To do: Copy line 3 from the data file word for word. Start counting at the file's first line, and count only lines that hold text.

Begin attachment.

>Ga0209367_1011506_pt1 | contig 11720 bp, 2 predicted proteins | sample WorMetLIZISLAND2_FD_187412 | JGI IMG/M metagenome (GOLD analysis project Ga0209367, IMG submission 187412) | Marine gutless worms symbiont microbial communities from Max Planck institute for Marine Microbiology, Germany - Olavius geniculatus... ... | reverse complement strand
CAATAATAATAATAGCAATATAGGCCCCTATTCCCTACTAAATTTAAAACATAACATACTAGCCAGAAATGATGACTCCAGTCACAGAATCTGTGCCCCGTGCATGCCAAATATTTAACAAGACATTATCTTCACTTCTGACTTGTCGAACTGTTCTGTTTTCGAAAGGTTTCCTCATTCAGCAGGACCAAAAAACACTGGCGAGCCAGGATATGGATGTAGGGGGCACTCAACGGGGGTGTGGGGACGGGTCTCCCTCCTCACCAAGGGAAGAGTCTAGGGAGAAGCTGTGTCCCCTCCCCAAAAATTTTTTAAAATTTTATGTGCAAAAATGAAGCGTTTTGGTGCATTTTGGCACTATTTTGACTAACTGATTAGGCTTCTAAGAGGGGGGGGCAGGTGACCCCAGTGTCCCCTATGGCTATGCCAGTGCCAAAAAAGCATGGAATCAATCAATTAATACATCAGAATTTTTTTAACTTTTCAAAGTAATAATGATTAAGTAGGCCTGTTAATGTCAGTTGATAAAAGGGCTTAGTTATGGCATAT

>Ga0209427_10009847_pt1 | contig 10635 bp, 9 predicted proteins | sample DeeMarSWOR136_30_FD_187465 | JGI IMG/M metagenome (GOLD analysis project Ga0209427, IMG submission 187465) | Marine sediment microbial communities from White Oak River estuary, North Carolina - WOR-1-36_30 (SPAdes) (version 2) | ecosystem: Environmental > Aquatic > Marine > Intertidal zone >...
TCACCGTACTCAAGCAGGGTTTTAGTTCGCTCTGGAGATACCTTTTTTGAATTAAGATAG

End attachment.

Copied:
>Ga0209427_10009847_pt1 | contig 10635 bp, 9 predicted proteins | sample DeeMarSWOR136_30_FD_187465 | JGI IMG/M metagenome (GOLD analysis project Ga0209427, IMG submission 187465) | Marine sediment microbial communities from White Oak River estuary, North Carolina - WOR-1-36_30 (SPAdes) (version 2) | ecosystem: Environmental > Aquatic > Marine > Intertidal zone >...